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Coronavirus / Remain cautious, get vaccinated and be tested, first minister says

First Minister Nicola Sturgeon. Photo: Scottish Government.

FIRST minister Nicola Sturgeon has encouraged everyone in Scotland to be “ultra careful” around Covid amid concern over the spread of the so-called Indian variant of the virus.

Speaking in a briefing on Friday, she also urged people to “get vaccinated as soon as you’re invited, and be tested”.

People with no symptoms can receive free lateral flow tests. More information is available here.

Sturgeon was speaking amid a rise in confirmed cases in certain areas of Scotland, such as Glasgow and East Renfrewshire.

She said the ‘Indian’ variant, which may be more easily spread than other variants, was evident in these spikes.

Sturgeon said it is likely the R, or reproduction, number is now above one.

While the progress of the vaccination programme gives continued optimism, with more information due in the near future on what post-level zero guidance may look like, the first minister encouraged people to stick to the rules.

Glasgow City will stay in level three for another week, while Moray will drop down to level two at midnight.

On Monday Shetland dropped to level one, relaxing restrictions in areas like household socialising and hospitality.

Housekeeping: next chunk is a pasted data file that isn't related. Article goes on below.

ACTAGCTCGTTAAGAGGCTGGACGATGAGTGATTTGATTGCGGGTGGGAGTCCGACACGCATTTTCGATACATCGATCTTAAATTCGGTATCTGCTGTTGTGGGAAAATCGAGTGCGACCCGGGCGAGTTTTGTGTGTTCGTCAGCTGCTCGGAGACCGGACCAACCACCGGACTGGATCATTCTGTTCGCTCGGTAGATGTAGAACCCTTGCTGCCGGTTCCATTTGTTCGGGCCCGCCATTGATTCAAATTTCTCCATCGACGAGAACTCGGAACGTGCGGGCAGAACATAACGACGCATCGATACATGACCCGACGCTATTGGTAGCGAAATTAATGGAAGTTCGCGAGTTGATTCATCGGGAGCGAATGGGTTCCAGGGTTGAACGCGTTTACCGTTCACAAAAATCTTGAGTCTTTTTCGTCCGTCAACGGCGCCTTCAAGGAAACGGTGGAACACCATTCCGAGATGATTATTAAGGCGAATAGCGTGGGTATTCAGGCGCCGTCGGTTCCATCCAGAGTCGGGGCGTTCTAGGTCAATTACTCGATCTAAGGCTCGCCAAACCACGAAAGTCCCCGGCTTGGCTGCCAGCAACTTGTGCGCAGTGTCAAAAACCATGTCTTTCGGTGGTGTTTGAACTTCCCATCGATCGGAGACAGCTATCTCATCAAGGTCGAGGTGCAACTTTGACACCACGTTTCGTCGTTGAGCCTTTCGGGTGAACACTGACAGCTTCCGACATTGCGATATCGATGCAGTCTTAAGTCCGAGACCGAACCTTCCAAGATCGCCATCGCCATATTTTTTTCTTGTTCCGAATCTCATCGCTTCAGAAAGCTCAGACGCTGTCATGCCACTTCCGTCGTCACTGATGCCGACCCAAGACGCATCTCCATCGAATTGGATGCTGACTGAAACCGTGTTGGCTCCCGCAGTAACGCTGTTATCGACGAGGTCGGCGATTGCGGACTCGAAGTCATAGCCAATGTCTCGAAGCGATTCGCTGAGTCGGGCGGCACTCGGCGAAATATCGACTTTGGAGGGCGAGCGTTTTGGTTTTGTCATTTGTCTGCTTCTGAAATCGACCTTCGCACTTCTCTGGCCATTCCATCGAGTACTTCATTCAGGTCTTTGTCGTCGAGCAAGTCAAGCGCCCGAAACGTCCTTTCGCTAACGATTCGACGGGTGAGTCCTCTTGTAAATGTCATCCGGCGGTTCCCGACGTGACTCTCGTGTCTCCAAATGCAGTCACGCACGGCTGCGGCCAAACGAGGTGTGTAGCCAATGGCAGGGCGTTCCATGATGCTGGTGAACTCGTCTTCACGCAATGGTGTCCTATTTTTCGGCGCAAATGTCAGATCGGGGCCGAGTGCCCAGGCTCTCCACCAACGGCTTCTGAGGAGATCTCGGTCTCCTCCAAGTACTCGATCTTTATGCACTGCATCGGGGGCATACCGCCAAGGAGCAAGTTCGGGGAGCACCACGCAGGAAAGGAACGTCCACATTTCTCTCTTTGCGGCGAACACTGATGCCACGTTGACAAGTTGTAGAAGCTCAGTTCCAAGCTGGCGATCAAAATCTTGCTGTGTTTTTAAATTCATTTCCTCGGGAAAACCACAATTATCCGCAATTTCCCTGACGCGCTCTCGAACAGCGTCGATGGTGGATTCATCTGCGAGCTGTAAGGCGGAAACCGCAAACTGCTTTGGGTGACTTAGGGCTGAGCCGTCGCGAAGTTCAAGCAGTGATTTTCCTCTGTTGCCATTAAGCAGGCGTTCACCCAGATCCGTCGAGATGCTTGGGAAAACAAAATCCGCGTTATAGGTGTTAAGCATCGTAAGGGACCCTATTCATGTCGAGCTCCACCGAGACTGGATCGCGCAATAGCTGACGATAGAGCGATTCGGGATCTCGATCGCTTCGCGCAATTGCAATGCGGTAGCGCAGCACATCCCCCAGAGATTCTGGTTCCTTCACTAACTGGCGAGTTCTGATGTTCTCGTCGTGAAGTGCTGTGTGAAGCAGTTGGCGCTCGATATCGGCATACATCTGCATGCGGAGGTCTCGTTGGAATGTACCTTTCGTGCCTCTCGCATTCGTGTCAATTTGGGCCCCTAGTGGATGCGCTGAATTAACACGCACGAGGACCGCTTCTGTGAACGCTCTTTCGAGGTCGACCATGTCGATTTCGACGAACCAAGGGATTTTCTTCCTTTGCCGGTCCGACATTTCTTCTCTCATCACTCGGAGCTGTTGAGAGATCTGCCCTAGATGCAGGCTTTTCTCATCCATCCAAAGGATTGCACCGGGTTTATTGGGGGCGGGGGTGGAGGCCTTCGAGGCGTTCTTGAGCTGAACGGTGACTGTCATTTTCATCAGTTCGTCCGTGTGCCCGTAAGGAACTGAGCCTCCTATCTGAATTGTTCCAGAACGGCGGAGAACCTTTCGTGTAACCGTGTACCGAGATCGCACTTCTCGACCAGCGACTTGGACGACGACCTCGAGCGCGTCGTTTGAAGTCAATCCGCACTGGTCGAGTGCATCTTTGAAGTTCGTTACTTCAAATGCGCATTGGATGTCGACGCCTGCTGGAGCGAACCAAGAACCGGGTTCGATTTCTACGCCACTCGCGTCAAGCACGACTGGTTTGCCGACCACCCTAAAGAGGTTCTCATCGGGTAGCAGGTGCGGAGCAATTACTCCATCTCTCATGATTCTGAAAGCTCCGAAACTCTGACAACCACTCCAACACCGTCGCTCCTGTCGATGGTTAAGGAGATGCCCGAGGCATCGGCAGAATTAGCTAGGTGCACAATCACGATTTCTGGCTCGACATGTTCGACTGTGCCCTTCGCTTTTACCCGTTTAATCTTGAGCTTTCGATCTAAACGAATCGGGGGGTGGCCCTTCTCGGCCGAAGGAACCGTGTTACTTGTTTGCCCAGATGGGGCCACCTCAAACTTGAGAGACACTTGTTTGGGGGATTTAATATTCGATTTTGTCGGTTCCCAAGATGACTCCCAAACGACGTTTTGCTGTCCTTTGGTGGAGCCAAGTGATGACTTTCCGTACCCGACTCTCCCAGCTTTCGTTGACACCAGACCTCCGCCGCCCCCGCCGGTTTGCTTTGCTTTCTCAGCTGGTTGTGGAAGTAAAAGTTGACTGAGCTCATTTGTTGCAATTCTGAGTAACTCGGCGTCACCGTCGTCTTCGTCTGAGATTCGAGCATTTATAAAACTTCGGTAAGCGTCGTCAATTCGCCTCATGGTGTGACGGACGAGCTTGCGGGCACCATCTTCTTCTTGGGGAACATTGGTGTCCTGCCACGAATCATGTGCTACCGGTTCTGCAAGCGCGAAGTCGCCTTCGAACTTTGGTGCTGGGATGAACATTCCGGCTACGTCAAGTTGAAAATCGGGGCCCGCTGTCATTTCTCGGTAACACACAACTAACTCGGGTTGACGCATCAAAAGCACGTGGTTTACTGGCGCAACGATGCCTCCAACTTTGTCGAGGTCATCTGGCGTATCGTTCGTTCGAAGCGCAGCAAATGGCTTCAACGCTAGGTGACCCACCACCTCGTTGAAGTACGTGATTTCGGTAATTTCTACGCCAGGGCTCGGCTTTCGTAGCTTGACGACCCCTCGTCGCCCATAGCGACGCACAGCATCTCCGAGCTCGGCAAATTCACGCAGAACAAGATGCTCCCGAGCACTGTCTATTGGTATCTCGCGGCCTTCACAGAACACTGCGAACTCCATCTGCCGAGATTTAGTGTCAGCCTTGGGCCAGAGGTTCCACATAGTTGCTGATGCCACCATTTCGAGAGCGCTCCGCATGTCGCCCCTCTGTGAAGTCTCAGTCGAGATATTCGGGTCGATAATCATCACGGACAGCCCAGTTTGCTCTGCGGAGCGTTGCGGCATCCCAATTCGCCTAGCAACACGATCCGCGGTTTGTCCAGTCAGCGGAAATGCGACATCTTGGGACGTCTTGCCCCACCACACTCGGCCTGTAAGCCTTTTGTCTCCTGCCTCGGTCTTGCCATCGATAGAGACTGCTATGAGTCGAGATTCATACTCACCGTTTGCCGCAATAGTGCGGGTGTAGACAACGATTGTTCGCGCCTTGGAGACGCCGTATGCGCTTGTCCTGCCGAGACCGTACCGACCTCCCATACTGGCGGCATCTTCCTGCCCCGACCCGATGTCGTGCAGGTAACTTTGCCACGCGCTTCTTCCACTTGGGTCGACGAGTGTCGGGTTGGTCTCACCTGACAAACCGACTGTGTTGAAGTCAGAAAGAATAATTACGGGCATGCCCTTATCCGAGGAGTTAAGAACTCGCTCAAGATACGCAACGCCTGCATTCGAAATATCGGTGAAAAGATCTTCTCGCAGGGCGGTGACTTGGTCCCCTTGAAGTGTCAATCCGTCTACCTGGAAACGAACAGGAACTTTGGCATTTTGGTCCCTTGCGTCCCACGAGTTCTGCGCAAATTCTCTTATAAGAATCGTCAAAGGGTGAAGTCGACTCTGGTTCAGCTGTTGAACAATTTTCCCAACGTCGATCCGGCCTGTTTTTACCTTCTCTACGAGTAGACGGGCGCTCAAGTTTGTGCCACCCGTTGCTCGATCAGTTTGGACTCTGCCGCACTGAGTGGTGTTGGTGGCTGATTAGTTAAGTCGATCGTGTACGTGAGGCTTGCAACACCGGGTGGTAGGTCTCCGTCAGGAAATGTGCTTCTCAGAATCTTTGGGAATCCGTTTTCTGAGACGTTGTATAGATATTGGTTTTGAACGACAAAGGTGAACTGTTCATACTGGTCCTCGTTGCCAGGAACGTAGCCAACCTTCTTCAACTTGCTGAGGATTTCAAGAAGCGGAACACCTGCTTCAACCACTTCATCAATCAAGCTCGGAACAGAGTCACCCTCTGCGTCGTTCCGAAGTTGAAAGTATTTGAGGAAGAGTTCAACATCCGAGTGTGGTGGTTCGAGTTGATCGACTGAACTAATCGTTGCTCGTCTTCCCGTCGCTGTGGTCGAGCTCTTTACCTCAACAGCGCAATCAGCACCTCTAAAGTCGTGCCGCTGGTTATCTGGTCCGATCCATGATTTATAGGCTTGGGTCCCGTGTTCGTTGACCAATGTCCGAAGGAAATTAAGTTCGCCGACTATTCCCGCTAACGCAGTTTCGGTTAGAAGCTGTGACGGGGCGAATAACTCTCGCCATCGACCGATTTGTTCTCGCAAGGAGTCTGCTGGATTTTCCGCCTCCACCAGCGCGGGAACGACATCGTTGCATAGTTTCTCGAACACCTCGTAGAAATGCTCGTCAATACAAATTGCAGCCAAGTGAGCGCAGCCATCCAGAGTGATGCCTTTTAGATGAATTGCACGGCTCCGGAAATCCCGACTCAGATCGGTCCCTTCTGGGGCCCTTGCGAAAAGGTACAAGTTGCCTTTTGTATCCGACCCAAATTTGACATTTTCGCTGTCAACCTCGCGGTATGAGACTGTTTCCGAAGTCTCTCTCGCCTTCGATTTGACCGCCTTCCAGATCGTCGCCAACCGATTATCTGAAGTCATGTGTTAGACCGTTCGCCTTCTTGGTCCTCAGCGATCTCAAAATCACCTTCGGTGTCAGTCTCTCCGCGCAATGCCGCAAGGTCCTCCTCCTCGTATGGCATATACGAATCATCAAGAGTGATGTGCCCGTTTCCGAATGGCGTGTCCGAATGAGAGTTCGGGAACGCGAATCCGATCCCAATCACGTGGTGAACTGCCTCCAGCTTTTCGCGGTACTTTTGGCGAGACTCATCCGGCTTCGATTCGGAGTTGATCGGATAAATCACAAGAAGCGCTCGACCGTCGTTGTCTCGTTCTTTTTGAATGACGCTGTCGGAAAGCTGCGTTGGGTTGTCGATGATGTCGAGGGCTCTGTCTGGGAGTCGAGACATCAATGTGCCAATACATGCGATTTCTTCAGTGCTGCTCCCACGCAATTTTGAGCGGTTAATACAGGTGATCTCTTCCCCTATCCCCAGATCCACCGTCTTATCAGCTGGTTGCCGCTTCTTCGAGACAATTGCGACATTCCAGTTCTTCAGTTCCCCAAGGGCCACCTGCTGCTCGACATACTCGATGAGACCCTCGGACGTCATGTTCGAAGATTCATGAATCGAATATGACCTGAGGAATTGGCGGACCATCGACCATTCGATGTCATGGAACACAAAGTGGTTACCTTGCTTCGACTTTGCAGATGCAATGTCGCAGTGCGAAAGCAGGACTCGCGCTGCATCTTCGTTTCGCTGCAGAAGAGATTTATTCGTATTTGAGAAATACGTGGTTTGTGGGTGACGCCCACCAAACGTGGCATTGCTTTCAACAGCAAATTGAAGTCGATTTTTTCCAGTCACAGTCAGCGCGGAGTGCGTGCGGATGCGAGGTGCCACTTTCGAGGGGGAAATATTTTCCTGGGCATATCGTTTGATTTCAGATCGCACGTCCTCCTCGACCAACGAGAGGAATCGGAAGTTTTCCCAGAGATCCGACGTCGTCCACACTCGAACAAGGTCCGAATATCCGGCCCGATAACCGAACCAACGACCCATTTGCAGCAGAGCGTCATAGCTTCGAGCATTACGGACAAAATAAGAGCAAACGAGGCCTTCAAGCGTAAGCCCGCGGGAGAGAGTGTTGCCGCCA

More than 90 per cent of adults in Shetland have had a first vaccine dose, while more than half have had a second dose.

NHS Shetland interim public health director Dr Susan Laidlaw, meanwhile, said people can now get evidence of their Covid vaccination status if required for travel abroad.

There is more information here. People can either request the certificate online, or by phoning 0808 196 8565 to get it sent by post.

People should only request a certificate if they are travelling abroad within the next 21 days and the country they are going to, or the travel operator, requires proof of vaccination in order to travel.

“At present, this is the only way to get a Covid vaccination certification,” Dr Laidlaw said. “Please do not ask your GP practice, the immunisation team or the health board.”

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